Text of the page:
Physician depression linked to medical errors, new study finds

Female nurse looking stressed
Healthcare organizations need to do more to address physician depression, as a new study finds it is associated with medical errors. (Getty/gpointstudio)

Physicians who have symptoms of depression are at a greater risk of making medical errors, according to a new study.

Researchers did a systematic review and meta-analysis of 11 studies involving more than 21,500 physicians and found doctors who screened positive for depression were highly likely to report medical errors, according to the study published in JAMA Network Open.

With depressive symptoms highly prevalent among physicians, the researchers said the findings highlight the connection between physician well-being and healthcare quality and underscore the need for efforts throughout the healthcare system to prevent or reduce depression among doctors.

Lead author Karina Pereira-Lima, Ph.D., of the University of Michigan Medical School in Ann Arbor, and her coauthors said more studies are needed to determine if interventions to reduce depression in physicians could help reduce medical errors and improve patient safety.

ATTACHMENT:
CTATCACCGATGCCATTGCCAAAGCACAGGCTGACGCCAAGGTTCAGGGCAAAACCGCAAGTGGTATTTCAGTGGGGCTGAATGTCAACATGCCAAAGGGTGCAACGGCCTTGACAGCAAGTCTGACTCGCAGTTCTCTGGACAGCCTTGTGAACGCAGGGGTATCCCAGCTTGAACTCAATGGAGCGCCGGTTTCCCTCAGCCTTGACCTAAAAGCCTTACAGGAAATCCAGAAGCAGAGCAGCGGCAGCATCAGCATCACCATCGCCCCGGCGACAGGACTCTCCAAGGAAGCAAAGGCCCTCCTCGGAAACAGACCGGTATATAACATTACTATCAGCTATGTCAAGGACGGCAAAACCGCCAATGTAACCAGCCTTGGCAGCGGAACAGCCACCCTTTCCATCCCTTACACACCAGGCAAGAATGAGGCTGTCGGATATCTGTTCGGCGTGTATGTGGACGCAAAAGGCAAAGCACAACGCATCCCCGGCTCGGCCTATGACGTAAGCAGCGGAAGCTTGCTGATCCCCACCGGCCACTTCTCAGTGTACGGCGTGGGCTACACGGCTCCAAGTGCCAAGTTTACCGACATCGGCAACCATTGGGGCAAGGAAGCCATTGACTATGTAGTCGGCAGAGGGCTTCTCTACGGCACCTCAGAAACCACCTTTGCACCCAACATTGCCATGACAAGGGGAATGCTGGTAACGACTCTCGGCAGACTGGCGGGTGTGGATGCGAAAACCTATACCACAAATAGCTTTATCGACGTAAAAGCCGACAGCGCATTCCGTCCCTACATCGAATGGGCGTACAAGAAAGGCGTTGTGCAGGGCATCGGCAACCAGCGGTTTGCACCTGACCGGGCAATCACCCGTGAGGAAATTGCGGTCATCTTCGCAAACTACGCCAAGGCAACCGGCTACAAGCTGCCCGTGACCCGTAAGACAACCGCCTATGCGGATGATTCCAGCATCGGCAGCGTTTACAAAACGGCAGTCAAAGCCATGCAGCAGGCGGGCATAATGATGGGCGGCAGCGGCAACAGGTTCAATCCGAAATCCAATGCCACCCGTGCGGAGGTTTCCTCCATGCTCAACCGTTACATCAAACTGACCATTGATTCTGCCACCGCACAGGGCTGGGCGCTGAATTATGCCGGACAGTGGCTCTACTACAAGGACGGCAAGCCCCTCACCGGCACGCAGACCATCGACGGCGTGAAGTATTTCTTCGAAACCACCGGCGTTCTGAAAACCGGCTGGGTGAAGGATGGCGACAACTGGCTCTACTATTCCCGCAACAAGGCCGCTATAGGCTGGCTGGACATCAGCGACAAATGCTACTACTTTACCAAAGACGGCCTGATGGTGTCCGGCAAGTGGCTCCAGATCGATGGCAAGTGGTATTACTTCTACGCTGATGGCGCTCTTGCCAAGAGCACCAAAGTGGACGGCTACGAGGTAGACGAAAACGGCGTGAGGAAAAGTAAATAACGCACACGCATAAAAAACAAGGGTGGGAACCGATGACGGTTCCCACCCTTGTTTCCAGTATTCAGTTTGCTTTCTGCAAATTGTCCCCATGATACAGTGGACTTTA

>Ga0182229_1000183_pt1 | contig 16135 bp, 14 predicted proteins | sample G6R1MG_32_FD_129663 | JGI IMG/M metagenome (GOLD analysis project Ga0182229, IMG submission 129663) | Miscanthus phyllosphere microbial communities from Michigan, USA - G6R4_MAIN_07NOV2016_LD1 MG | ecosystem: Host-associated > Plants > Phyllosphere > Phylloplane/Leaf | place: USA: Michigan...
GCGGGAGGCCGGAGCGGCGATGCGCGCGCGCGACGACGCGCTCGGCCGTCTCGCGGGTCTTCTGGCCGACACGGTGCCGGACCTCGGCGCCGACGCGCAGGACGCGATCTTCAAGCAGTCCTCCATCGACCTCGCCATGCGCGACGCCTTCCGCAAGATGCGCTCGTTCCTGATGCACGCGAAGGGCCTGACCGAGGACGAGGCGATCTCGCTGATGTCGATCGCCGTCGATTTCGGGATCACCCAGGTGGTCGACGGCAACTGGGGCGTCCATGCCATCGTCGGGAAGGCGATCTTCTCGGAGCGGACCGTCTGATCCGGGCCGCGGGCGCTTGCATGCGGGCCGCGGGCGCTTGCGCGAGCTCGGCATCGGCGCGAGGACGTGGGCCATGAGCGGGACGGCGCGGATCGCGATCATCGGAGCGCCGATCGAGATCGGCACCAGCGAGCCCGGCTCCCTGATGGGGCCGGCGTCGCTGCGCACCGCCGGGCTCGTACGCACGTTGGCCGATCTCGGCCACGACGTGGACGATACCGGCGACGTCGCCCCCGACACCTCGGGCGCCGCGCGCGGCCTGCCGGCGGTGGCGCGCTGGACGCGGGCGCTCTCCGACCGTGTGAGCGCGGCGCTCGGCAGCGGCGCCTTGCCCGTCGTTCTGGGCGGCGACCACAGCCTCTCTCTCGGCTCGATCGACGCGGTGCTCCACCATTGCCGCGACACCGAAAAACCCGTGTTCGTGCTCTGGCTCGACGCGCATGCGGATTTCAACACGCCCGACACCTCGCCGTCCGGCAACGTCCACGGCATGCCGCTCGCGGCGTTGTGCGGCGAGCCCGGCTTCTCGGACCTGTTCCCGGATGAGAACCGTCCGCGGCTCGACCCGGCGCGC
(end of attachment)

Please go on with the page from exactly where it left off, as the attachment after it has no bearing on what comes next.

The researchers said this was the first study to show the association between depression and perceived medical errors is “bidirectional.” In other words, not only is depression in physicians associated with future medical errors but medical errors are associated with future depressive symptoms in doctors.

“Given that few physicians with depression seek treatment and that recent evidence has pointed to the lack of organizational interventions aimed at reducing physician depressive symptoms our findings underscore the need for institutional policies to remove barriers to the delivery of evidence-based treatment to physicians with depression,” the study authors wrote.

In separate studies, many physicians have said they often feel that they can’t seek therapy for depression and mental health issues due to concerns they will endanger their medical license or hospital credentialing. An estimated 400 physicians commit suicide each year

This fall, the National Academy of Medicine issued a report that said the healthcare system must make the same kind of transformative changes to address clinician burnout as it previously did to address medical errors. Between one-third and one-half of U.S. clinicians experience burnout, which can include symptoms of depression.

Where you can find help

  • The National Suicide Prevention Lifeline can be reached at 1-800-273-8255. It provides free and confidential support 24 hours a day, seven days a week for people in suicidal crisis or distress, or for those who are helping a person in crisis.
  • For online chat, the National Suicide Prevention Lifeline provides a confidential chat window with counselors available 24/7.